March 9, 2019

New Select Committee on Social Determinants of Children’s Well-Being

Last month, the Senate created a new Select Committee focused on the social determinants of health – the conditions in which people are born, grow, live, work and age.  Science is increasingly showing that children’s well-being, in particular, is linked to their social determinants.  As an example, nearly a quarter of young children in California live in poverty – a fact that has profound educational, health, and economic repercussions now and in the long term in that they create inequities that could be mitigated.  The Committee is looking at people from birth through age 26.

The bipartisan Select Committee members will hold a series of informational hearings that focus on the specific social determinants of health that drive negative outcomes, such as housing and homelessness, access to health care, immigration status, poverty and the safety net, land use, and education.  The Committee seeks to understand challenges in the current systems with the various determinants and consider ways to improve outcomes for children.

Interestingly, the Select Committee has decided to have a geographic focus which includes areas of high poverty rates in the state:  Los Angeles, the San Joaquin Valley, the Inland Empire, the Central Coast, and Northern Border/Tribal Lands. They are clear, though, that this geographic focus is not exclusive of their work.

The Committee is set to be active throughout the two-year session and all recommendations will be posted on their website.  They held a rally to kick off the Select Committee this week, featuring a special address by labor rights leader Dolores Huerta, and with a focus on the communities in the San Joaquin Valley.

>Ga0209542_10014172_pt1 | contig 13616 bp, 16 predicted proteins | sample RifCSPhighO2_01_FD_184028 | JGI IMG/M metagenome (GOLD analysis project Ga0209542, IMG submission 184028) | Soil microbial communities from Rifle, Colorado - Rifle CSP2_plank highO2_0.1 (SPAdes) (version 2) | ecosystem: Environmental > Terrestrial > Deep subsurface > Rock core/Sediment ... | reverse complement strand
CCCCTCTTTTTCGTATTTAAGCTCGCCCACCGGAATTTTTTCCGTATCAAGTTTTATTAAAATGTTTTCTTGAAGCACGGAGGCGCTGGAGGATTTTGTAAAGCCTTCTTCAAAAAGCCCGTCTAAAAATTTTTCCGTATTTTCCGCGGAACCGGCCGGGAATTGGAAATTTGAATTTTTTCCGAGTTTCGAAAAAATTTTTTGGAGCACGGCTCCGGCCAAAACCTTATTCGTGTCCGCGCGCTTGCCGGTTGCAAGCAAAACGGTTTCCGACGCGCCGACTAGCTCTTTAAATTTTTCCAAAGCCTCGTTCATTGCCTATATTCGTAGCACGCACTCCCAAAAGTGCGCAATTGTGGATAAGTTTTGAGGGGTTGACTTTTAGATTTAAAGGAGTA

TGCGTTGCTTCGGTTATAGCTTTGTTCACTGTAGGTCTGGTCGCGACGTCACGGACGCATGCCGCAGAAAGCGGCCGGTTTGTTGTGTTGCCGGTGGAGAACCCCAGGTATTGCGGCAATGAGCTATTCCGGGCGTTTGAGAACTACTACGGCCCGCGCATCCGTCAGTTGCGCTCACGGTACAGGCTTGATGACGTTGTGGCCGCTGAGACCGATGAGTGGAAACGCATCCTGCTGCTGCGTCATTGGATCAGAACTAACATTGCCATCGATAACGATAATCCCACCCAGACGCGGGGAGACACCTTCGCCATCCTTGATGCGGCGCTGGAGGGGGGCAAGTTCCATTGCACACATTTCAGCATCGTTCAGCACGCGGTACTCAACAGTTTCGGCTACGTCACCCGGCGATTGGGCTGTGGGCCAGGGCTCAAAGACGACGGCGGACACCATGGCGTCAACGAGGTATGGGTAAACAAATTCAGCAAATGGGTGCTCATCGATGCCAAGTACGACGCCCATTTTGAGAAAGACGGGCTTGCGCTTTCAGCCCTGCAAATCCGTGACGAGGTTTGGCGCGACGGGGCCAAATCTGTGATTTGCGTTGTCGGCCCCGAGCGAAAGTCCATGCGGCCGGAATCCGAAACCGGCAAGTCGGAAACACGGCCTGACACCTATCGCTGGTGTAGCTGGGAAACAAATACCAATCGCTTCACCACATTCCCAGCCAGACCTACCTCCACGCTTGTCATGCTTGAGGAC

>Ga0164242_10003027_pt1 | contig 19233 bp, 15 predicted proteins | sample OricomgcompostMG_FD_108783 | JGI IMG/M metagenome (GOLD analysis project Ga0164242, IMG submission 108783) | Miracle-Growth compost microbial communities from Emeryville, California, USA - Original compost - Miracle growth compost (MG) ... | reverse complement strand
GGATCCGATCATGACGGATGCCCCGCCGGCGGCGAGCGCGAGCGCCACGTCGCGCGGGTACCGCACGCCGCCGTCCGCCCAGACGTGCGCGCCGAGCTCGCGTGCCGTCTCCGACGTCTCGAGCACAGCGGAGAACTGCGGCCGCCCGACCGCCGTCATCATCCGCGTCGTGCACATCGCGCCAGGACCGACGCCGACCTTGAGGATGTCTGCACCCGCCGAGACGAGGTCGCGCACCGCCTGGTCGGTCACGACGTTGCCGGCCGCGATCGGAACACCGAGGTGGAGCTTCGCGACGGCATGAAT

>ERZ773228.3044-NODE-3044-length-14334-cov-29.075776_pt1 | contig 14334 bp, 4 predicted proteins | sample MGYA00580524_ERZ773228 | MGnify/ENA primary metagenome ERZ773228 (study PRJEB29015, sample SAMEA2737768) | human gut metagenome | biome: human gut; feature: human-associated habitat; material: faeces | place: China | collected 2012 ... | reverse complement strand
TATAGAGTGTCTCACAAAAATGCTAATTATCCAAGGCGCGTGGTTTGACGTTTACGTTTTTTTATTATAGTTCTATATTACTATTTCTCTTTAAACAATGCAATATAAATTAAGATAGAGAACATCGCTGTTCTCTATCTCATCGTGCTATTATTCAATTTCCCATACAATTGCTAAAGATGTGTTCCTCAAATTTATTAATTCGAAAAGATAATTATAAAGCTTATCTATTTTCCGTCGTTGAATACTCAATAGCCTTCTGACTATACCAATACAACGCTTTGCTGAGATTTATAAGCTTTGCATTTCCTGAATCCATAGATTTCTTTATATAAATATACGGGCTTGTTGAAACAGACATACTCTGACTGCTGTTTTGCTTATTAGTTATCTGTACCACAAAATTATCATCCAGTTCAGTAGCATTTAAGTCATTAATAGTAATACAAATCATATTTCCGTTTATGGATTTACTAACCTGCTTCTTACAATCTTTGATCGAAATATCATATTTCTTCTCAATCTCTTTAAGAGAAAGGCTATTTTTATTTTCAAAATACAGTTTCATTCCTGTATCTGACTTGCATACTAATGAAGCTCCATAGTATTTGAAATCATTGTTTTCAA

The members of the Committee are Senators:  Chair, Holly Mitchell (D-Los Angeles); Patricia Bates (R-Laguna Niguel); Melissa Hurtado (D-Sanger); Bill Monning (D-Carmel); Richard Pan (D-Sacramento); and Susan Rubio (D-West Covina).

March 9, 2019

Governor Newsom Appoints New Secretary of Health and Human Services Agency

On Thursday, Governor Gavin Newsom appointed practicing pediatrician and current Director of Health and Social Impact for Los Angeles County, Mark Ghaly, as his Secretary for the California Health and Human Services Agency (CHHS). As both a physician and an expert in public health, Newsom states that Dr. Ghaly brings a deep knowledge and understanding of how individual and community health outcomes intersect with policy and law on issues like whole-person care, mental health and stage of life care. He will help lead the Administration’s efforts to advance the Governor’s health care agenda, including proposals to lower prescription drug costs, provide coverage to young undocumented adults through Medi-Cal, and help put California on a path toward single-payer health care.

Dr. Ghaly has served as Director of Health and Social Impact for Los Angeles County since 2018. He was deputy director of the Los Angeles County Department of Health Services overseeing community health and integrated programs from 2011 to 2018 and medical director for the Southeast Health Center, a San Francisco Department of Public Health clinic, from 2006 to 2011. Ghaly earned a Doctor of Medicine degree from Harvard Medical School and a Master of Public Health degree in health policy from the Harvard School of Public Health.

The Governor also announced the reappointment of Michelle Baass as undersecretary of the California Health and Human Services Agency, where she has served as undersecretary since 2018 and was deputy secretary of the Office of Program and Fiscal Affairs from 2017 to 2018. Many in the health community have worked with Baass in her role as Deputy Director for the California State Senate Committee on Budget and Fiscal Review from 2016 to 2017, where she was Principal Consultant from 2012 to 2016. Previously, she was deputy director for the California State Senate Office of Research from 2011 to 2012, where she was Principal Consultant from 2008 to 2011. She was a senior fiscal and policy analyst at the California Legislative Analyst’s Office from 2004 to 2008 and a manager and consultant for Accenture from 1996 to 2004.